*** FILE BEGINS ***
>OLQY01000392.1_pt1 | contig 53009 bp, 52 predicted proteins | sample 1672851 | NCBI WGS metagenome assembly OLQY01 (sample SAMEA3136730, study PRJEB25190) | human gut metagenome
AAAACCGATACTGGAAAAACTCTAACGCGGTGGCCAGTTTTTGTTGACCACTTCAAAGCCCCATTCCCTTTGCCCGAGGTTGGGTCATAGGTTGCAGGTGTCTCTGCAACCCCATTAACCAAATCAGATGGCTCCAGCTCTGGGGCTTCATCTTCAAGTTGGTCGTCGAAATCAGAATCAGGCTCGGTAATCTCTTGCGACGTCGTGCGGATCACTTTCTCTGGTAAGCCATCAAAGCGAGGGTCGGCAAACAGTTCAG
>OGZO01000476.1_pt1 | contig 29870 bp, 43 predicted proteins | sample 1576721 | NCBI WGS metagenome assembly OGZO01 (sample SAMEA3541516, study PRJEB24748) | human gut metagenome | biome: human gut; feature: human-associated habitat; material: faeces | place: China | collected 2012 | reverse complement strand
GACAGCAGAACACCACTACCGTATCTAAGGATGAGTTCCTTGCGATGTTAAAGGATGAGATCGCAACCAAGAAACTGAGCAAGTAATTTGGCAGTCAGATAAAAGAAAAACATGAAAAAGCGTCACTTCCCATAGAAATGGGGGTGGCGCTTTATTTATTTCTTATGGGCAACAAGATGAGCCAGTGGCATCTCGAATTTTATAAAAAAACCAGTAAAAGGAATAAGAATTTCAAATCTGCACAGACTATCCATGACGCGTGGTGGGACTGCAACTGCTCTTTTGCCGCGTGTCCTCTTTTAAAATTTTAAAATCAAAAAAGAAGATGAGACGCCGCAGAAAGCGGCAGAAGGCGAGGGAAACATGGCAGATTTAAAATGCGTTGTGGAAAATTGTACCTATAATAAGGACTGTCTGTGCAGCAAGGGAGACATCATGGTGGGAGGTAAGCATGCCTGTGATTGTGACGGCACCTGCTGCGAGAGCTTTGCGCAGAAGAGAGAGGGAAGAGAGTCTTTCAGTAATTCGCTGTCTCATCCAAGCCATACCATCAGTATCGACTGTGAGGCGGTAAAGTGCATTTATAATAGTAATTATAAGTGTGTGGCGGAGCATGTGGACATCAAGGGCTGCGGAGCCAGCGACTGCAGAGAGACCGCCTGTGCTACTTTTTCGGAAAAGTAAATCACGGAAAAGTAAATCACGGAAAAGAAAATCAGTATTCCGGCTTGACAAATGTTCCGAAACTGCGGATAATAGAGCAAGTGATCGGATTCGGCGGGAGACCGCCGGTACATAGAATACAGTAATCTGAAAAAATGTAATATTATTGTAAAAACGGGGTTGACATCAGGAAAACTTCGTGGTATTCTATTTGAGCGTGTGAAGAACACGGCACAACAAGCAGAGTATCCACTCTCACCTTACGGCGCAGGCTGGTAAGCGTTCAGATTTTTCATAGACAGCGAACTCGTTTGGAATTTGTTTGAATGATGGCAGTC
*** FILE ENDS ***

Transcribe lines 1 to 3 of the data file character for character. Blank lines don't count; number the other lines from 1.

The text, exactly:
>OLQY01000392.1_pt1 | contig 53009 bp, 52 predicted proteins | sample 1672851 | NCBI WGS metagenome assembly OLQY01 (sample SAMEA3136730, study PRJEB25190) | human gut metagenome
AAAACCGATACTGGAAAAACTCTAACGCGGTGGCCAGTTTTTGTTGACCACTTCAAAGCCCCATTCCCTTTGCCCGAGGTTGGGTCATAGGTTGCAGGTGTCTCTGCAACCCCATTAACCAAATCAGATGGCTCCAGCTCTGGGGCTTCATCTTCAAGTTGGTCGTCGAAATCAGAATCAGGCTCGGTAATCTCTTGCGACGTCGTGCGGATCACTTTCTCTGGTAAGCCATCAAAGCGAGGGTCGGCAAACAGTTCAG
>OGZO01000476.1_pt1 | contig 29870 bp, 43 predicted proteins | sample 1576721 | NCBI WGS metagenome assembly OGZO01 (sample SAMEA3541516, study PRJEB24748) | human gut metagenome | biome: human gut; feature: human-associated habitat; material: faeces | place: China | collected 2012 | reverse complement strand